Deafheaven @ Classic Grand, Glasgow, 2 Oct
Deafheaven prove they're at the peak of their powers with a thunderous set in Glasgow
For American metallers Deafheaven, surprise is their stock in trade. Over a quartet of eclectic and acclaimed records they’ve staked out their corner as one of the most exciting bands in the world, adding a vividly human side to often lofty post-rock. Tonight, their support comes from wild-eyed Virginians Inter Arma. Though their favourite trick seems to be the sudden slow-fast, quiet-loud shifts of post rock, they’re best at their sparsest, leaning on little more than atmospheric phased guitar and a simple, martial drum part. In this kind of music, sudden dynamic shifts between loud and quiet are the musical equivalent of jump scares. Overdo them, and they lose their impact.
For Deafheaven there’s no such risk. This music is their artform and now they’ve set the rules, they’re perfectly happy to break a few. This year’s Ordinary Corrupt Human Love is another fantastic entry in the Deafheaven canon, showcasing their ability to summon beauty and dread in equal measure.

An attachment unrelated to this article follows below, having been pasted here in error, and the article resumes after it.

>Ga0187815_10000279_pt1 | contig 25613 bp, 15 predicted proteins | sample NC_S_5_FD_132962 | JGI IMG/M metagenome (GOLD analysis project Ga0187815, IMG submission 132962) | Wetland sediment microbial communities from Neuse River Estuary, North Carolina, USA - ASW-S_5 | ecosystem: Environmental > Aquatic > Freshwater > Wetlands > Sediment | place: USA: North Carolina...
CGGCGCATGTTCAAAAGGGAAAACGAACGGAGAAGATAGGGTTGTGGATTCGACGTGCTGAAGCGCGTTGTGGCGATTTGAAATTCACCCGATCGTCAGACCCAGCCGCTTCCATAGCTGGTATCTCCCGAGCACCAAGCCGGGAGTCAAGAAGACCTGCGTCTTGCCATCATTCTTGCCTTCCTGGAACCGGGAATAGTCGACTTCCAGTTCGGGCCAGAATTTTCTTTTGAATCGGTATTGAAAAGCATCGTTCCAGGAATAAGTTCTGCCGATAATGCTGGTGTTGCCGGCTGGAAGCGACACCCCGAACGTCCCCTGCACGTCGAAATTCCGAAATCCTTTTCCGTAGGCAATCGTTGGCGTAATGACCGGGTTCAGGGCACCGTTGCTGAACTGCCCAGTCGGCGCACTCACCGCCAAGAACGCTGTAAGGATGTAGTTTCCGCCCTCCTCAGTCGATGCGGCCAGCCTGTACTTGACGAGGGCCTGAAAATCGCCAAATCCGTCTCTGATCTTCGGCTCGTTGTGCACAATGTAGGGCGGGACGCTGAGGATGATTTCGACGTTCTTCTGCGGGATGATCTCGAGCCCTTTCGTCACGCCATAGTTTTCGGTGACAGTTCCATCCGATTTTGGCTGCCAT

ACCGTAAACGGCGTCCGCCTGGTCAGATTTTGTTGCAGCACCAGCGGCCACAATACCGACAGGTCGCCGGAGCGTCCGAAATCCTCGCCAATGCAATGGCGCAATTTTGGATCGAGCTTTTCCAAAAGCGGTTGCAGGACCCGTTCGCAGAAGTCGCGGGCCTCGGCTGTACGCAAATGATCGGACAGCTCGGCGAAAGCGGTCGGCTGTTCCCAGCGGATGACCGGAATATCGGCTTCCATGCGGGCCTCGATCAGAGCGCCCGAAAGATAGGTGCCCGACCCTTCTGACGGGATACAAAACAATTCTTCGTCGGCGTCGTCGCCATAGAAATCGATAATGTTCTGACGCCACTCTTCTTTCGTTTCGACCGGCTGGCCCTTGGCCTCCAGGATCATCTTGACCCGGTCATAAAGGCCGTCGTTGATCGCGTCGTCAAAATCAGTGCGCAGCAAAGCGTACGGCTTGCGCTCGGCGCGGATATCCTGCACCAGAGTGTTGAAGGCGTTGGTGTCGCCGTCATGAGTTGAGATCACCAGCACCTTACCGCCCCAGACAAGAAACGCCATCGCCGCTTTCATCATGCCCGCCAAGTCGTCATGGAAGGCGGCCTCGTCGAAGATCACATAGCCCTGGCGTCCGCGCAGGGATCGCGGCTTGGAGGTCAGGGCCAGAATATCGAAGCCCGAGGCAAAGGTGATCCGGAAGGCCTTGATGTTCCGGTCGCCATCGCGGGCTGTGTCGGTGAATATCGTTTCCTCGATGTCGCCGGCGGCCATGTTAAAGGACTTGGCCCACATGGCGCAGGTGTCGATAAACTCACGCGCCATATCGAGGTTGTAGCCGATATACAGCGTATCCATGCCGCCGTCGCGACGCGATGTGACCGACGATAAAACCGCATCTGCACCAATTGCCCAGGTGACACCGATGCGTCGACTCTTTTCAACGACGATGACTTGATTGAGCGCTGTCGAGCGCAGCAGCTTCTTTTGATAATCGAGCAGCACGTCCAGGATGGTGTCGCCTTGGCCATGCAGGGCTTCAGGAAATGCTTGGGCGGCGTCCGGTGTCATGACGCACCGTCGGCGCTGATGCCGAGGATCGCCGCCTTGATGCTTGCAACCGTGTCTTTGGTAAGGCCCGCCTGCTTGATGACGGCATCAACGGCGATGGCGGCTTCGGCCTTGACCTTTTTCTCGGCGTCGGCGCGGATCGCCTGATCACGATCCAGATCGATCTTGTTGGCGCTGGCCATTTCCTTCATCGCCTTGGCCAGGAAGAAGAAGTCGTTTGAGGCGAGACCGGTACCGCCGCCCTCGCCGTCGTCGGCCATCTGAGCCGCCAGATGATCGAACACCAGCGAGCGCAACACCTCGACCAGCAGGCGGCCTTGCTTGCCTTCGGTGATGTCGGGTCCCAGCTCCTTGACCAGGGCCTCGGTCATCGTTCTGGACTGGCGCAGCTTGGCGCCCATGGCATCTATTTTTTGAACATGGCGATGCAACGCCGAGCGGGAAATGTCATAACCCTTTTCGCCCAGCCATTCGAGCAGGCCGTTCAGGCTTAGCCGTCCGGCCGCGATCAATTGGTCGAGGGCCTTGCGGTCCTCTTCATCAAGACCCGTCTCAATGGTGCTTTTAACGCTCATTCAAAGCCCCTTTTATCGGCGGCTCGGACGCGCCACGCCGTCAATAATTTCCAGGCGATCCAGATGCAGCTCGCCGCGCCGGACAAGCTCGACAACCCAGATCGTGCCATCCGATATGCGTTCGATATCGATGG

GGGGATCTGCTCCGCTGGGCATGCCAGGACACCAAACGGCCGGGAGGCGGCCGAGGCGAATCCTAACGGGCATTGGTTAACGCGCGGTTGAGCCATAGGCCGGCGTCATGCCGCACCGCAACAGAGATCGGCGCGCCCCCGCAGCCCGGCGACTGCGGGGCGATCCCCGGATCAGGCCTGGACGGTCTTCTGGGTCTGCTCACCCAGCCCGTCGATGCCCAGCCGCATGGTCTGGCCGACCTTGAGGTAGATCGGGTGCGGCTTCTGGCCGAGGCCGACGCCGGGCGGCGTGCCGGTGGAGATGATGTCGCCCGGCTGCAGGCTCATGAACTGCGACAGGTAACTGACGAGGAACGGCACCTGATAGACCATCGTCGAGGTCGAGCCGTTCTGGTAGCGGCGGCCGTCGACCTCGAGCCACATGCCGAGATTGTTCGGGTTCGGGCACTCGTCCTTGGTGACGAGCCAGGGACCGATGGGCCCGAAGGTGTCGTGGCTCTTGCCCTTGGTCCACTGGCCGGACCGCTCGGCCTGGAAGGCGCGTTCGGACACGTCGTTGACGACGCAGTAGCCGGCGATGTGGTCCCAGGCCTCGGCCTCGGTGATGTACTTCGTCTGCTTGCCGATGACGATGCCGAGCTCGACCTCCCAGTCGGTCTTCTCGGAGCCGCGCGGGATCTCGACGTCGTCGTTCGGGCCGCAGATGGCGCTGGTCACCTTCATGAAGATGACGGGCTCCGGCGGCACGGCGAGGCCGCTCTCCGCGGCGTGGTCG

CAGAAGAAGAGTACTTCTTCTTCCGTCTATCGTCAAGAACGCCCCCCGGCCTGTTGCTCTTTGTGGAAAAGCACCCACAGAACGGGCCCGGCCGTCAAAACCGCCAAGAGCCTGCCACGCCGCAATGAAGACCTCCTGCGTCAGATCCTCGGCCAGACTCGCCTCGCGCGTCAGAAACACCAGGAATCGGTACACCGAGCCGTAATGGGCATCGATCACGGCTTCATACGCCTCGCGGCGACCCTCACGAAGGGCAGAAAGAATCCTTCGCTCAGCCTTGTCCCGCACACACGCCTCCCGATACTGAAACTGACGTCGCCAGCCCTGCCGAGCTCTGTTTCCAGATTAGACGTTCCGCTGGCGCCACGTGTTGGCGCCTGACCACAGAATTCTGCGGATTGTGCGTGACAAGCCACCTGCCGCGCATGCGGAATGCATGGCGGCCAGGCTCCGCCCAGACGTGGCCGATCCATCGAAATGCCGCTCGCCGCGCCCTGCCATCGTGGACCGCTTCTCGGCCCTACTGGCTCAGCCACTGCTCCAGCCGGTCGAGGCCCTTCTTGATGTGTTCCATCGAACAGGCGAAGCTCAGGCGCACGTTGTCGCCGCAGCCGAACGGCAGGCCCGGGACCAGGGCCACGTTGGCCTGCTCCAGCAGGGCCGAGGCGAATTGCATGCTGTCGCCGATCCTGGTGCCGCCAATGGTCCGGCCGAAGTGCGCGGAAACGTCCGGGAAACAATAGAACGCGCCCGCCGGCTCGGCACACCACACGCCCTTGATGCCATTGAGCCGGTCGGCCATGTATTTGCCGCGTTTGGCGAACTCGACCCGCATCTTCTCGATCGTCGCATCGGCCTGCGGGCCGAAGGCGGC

On Honeycomb, Kerry McCoy’s riffs channel Cheap Trick against brutal black metal bursts, while the outro features a gently unspooling Sigur Rós guitar figure. It’s complex, technically impeccable music with a bloody, beating heart and right now there’s no one doing this better than Deafheaven.
Frontman George Clarke stalks the stage like a panther, conducting the audience with a curled finger and leaning into the mic with an angular grin and a swagger. His intensity is the nucleus around which Deafheaven construct these songs, imbuing an additional level of emotional complexity to his bandmates’ storm and fury.
Whether whipping his hair back with venom or tipping a bottle of water over his head and leaping back and forth until it rises in a vapour, this is Clarke’s show but it’s fascinating to see how the group have evolved as a unit. On Canary Yellow, Daniel Tracy’s thunderbolt drumming turns the band into a runaway express train. To hear him pinwheel over every drum is so manically satisfying his bandmates break into huge grins.
Sunbather features an even more aggressive vocal performance from Clarke while Brought to the Water from 2013’s New Bermuda is a shark-like and menacing snarl with interlocking riffs that shake the venue. Encoring with Glint's hybrid of ricocheting black metal and grandstanding classic rock, and the monumental fists in the air of Dream House, it’s clear that Deafheaven are a band at the absolute height of their powers.